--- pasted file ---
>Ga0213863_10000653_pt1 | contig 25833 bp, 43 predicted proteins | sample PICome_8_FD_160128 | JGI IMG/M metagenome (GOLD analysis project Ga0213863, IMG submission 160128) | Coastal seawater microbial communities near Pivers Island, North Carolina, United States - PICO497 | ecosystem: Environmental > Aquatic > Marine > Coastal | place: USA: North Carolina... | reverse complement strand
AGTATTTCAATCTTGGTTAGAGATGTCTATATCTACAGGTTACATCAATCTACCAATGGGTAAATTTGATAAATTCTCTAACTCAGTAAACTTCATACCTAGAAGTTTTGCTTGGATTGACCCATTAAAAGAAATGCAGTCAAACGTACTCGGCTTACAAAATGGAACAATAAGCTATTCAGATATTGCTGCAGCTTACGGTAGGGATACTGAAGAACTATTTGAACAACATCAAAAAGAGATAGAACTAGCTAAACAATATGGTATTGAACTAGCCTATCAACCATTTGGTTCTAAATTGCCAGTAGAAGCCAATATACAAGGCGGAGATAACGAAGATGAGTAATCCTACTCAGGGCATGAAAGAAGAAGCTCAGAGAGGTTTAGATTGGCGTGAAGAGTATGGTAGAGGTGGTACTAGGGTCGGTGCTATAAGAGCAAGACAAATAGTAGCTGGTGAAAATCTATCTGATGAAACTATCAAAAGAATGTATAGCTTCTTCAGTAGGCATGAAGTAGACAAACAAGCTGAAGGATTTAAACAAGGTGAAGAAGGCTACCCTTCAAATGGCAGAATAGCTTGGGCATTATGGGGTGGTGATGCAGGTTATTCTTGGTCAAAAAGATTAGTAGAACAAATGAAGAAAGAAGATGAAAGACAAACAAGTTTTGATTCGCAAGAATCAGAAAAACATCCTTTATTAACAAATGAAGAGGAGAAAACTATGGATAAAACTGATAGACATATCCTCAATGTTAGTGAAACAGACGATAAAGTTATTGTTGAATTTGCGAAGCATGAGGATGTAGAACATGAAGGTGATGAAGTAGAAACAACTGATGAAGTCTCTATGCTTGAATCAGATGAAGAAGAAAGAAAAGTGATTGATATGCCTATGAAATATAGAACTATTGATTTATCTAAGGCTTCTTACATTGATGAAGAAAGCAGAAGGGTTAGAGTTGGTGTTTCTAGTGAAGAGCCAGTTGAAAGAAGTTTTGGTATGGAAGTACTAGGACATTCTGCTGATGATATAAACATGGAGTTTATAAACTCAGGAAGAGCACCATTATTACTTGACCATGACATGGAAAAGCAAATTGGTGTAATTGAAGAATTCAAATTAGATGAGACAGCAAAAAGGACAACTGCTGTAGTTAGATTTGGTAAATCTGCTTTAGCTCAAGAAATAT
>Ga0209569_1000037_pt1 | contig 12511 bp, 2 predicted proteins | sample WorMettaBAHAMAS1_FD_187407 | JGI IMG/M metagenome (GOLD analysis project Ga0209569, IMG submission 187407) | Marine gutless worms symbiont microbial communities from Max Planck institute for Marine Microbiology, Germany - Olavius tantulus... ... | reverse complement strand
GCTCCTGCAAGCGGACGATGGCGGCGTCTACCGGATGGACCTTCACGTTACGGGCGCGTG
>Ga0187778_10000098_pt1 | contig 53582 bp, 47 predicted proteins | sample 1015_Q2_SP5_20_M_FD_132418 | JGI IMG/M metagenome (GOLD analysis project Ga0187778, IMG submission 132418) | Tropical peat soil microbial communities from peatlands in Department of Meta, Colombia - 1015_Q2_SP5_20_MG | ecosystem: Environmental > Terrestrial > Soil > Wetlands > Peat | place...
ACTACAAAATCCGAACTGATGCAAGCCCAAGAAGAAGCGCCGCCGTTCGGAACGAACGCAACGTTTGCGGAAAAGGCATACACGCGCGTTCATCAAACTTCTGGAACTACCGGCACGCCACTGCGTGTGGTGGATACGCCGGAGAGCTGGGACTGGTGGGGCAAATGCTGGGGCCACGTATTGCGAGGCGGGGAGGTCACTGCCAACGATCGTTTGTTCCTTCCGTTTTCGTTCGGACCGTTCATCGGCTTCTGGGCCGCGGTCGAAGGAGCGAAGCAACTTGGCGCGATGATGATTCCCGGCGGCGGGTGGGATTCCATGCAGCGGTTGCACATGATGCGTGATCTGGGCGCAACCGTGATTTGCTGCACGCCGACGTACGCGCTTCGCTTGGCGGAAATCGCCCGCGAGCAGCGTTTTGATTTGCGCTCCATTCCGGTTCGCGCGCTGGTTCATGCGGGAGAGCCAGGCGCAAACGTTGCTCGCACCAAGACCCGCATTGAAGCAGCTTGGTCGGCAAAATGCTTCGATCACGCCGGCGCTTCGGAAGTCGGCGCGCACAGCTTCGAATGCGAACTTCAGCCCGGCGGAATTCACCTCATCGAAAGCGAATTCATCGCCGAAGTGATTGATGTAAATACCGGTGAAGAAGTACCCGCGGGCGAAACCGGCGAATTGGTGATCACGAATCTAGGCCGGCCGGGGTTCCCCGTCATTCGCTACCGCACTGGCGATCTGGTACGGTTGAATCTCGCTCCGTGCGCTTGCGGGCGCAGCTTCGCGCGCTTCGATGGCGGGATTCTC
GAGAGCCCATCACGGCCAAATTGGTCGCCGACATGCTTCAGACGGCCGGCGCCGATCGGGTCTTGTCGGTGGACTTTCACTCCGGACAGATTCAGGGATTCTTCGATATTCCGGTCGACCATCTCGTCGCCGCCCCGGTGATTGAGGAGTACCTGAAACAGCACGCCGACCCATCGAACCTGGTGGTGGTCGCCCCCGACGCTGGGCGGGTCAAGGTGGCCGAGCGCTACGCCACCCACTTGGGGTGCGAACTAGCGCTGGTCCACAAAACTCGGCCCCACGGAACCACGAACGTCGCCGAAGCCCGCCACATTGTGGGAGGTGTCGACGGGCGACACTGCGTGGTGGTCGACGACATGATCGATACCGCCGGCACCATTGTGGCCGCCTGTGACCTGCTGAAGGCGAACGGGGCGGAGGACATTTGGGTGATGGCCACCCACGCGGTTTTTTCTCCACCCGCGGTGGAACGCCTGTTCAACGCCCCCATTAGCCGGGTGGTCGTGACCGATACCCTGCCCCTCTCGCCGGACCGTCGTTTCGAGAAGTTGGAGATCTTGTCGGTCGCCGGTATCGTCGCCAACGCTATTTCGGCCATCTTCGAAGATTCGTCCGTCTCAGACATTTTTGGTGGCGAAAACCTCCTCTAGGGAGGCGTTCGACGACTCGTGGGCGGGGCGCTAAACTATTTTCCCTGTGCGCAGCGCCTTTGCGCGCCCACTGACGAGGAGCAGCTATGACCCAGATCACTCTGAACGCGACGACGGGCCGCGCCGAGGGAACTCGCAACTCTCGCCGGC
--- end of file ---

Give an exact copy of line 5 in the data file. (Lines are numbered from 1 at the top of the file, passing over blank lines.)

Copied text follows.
>Ga0187778_10000098_pt1 | contig 53582 bp, 47 predicted proteins | sample 1015_Q2_SP5_20_M_FD_132418 | JGI IMG/M metagenome (GOLD analysis project Ga0187778, IMG submission 132418) | Tropical peat soil microbial communities from peatlands in Department of Meta, Colombia - 1015_Q2_SP5_20_MG | ecosystem: Environmental > Terrestrial > Soil > Wetlands > Peat | place...